NAO highlights major flaws in the PPE supply chain
2 December 2020: The National Audit Office has published an in-depth report on the shortages of personal protective equipment at the height of the COVID-19 pandemic and how very high prices were paid to secure supplies.
The National Audit Office (NAO) has issued a report on how the Department of Health & Social Care (DHSC) obtained personal protective equipment (PPE) in response to COVID-19. This follows last week’s wider report by the NAO on the disarray in government procurement during the pandemic.
The NHS is now expected to spend in the region of £15bn on PPE in 2020-21. This compares with the £146m worth of PPE ordered by the NHS in 2019-20, an increase of over 10,000%. The pandemic has resulted in a very different set of circumstances with 32 billion items procured between February and July 2020 for the NHS and care homes, many times greater than the 400 million items of emergency PPE in stock in January 2020.
Global demand for the same PPE made it a sellers’ market, with competing customers across the world driving up prices significantly. This was combined with changing specifications for the type of PPE that was required as more understanding was gained about the virus.
Before the pandemic, managing the day-to-day supply of PPE was the responsibility of several different public bodies and private sector contractors, with social care providers purchasing their PPE directly from suppliers. The emergency pandemic stockpiles were contracted out from Supply Chain Co-ordination Limited, a company owned by the NHS, to a private contractor Movianto.
The stockpiles intended for use in a pandemic proved to be inadequate, with insufficient amounts of PPE to meet the demands of this pandemic and omissions of key items such as gowns. In addition, there were difficulties getting access to the stock and no clarity about how much PPE each trust needed. The Ministry of Defence was brought in to assess the situation, leading to a conclusion that the existing infrastructure could not cope with the demand of the pandemic. As a result, a parallel supply chain was set up with 450 staff to find and buy PPE for both the NHS and care homes.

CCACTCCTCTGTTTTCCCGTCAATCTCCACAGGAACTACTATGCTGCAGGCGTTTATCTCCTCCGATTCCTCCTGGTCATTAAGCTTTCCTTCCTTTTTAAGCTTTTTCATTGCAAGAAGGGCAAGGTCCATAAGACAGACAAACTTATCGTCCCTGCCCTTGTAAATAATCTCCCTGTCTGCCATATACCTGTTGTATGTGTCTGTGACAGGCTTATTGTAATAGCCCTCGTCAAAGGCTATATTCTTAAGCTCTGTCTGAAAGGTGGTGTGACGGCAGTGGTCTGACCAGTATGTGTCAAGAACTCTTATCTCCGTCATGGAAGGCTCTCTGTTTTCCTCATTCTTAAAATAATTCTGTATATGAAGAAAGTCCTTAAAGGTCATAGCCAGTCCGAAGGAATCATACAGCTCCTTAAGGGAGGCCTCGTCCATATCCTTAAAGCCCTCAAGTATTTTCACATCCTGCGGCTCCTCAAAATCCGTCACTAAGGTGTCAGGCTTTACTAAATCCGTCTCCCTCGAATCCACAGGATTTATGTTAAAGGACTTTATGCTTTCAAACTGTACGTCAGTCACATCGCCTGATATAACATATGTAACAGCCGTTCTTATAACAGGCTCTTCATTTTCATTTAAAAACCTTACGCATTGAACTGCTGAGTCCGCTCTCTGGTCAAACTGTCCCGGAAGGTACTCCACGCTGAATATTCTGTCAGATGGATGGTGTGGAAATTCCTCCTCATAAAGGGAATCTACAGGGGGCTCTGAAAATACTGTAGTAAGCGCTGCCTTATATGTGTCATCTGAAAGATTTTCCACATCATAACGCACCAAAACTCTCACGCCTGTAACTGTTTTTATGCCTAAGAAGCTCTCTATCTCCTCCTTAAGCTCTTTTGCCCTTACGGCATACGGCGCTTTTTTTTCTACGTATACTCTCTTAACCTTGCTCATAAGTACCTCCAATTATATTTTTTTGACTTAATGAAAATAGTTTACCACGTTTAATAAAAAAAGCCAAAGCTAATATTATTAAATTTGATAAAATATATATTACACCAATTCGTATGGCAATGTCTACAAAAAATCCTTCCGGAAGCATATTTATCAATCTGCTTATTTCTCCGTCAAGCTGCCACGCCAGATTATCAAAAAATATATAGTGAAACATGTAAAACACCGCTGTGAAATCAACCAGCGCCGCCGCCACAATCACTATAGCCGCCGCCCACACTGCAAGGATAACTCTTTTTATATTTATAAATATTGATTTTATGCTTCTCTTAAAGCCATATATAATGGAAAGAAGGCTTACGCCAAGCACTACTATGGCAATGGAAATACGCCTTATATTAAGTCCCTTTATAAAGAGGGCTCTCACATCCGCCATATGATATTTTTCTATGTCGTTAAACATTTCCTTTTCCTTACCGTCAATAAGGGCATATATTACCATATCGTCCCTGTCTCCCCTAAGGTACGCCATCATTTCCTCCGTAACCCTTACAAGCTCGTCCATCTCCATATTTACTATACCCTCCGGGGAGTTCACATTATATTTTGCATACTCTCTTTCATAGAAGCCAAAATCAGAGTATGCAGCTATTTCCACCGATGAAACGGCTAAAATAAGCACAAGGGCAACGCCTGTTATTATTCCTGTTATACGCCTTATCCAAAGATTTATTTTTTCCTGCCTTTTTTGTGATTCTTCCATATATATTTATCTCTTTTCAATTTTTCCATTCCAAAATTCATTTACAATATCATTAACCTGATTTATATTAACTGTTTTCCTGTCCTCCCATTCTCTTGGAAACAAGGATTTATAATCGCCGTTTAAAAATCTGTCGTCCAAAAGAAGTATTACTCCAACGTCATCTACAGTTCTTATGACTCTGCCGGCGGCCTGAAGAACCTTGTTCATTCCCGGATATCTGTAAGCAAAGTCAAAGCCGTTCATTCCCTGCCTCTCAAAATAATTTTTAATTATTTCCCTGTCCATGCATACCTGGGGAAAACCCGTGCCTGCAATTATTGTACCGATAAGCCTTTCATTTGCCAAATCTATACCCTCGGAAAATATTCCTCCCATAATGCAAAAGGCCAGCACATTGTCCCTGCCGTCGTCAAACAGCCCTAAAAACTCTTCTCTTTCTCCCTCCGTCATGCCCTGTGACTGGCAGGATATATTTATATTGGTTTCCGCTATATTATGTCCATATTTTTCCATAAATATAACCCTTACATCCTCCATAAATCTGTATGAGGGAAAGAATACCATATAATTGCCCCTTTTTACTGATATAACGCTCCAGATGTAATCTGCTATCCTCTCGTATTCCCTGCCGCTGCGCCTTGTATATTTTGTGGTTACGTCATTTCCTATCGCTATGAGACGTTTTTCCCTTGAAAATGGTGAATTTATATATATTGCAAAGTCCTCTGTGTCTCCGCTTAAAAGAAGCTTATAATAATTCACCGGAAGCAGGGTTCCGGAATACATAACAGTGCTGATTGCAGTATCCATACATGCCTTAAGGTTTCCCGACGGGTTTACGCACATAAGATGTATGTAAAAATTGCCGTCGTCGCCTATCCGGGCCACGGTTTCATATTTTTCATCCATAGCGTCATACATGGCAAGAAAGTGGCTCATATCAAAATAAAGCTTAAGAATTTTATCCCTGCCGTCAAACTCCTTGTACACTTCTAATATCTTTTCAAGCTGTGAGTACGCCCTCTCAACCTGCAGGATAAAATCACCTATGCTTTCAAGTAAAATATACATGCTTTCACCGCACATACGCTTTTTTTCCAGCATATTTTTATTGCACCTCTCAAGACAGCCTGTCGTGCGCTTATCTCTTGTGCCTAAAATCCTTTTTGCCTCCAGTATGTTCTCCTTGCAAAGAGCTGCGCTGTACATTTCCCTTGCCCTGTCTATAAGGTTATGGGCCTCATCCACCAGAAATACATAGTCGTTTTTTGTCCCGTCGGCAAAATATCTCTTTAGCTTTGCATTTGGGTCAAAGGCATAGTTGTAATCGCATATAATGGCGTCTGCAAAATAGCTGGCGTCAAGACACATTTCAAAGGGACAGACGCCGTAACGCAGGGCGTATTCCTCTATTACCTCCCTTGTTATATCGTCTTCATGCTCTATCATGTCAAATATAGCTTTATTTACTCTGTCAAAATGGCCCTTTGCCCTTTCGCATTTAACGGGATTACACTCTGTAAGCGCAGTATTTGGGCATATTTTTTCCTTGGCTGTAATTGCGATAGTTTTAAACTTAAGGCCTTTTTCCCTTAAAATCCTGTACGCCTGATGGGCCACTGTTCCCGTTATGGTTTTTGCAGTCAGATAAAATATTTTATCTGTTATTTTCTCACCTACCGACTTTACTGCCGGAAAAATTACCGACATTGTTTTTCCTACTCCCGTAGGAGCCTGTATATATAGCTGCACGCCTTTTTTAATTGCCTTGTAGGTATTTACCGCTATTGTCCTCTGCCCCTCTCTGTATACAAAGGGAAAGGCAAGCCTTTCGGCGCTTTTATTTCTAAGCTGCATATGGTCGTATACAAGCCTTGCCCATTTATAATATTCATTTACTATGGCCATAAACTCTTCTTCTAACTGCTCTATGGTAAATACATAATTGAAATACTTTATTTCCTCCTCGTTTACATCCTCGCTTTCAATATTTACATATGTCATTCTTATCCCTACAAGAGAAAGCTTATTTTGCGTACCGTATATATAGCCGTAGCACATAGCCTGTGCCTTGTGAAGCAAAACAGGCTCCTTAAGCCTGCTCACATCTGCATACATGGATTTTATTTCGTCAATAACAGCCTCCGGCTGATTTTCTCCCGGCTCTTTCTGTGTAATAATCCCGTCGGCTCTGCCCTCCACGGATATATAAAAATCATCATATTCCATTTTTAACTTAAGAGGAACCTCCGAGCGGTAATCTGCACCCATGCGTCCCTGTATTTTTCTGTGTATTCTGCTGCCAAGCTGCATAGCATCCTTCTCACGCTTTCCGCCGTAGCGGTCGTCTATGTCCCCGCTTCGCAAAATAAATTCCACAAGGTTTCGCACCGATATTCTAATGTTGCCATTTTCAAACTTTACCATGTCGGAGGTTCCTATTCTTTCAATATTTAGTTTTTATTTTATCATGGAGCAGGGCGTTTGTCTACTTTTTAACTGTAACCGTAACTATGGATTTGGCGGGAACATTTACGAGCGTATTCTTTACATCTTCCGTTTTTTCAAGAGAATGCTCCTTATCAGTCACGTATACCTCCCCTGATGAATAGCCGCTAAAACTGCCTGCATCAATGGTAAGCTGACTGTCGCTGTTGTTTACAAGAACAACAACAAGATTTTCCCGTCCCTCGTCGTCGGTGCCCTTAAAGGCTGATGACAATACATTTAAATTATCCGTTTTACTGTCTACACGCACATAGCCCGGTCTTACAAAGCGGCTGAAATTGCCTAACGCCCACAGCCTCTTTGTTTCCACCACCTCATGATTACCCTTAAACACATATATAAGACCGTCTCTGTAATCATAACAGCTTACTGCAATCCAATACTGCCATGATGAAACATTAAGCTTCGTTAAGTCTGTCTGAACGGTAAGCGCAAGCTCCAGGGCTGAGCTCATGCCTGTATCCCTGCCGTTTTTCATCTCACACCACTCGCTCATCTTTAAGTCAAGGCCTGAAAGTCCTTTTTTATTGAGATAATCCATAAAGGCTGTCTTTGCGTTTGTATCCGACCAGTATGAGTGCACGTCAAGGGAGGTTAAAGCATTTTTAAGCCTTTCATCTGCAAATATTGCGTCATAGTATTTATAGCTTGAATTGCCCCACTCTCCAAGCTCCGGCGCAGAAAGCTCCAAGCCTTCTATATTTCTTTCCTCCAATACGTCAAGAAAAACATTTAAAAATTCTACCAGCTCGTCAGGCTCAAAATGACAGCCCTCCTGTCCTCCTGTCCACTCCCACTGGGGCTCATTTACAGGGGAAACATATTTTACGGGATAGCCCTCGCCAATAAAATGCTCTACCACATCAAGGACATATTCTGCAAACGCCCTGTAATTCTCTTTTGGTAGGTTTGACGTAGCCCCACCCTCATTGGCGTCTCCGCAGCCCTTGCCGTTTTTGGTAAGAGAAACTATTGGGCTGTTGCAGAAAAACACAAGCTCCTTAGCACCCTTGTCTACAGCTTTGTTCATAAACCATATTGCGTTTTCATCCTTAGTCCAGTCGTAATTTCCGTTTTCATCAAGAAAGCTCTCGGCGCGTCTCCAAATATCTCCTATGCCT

By mid-April, it was realised that previous estimates of what was required were far below actual needs. By the end of May 1.6 billion items of PPE had been ordered in contracts worth £7bn. Ordering was just the beginning, as items had to be made, transported to the UK and on receipt checked before being distributed. This delay between ordering and distribution meant that local organisations could not get what they needed. Initially, no national organisation held information on how much PPE local bodies had in stock, although this was remedied in early May so that daily data collected could better inform distribution decisions.
The NAO reports that because of the speed with which procurement took place, equipment was purchased that did not always meet requirements, wasting hundreds of millions of pounds. For example, two contracts with a value of £214m for respirator masks that were not fit for purpose, although one of the suppliers did agree to vary the contract.
The sheer volume of items purchased, together with much higher prices than in normal circumstances has meant the government has spent £12.5bn on PPE so far. These price rises range from a 166% increase for respirator masks to a 1,310% increase for body bags. It is estimated that if the government had been able to pay ‘normal’ prices it would have spent ‘just’ £2.5bn.
NHS and social care staff rely on government guidance on what to wear to protect themselves from infection. As the understanding of the virus, and the PPE requirements, changed over time that guidance had to change, but the number of changes in the guidance – 30 times between that first issued to care representatives on 10 January and 31 July led to lack of clarity and a feeling that the social care settings in which the PPE was to be worn were not fully understood by those issuing the guidance.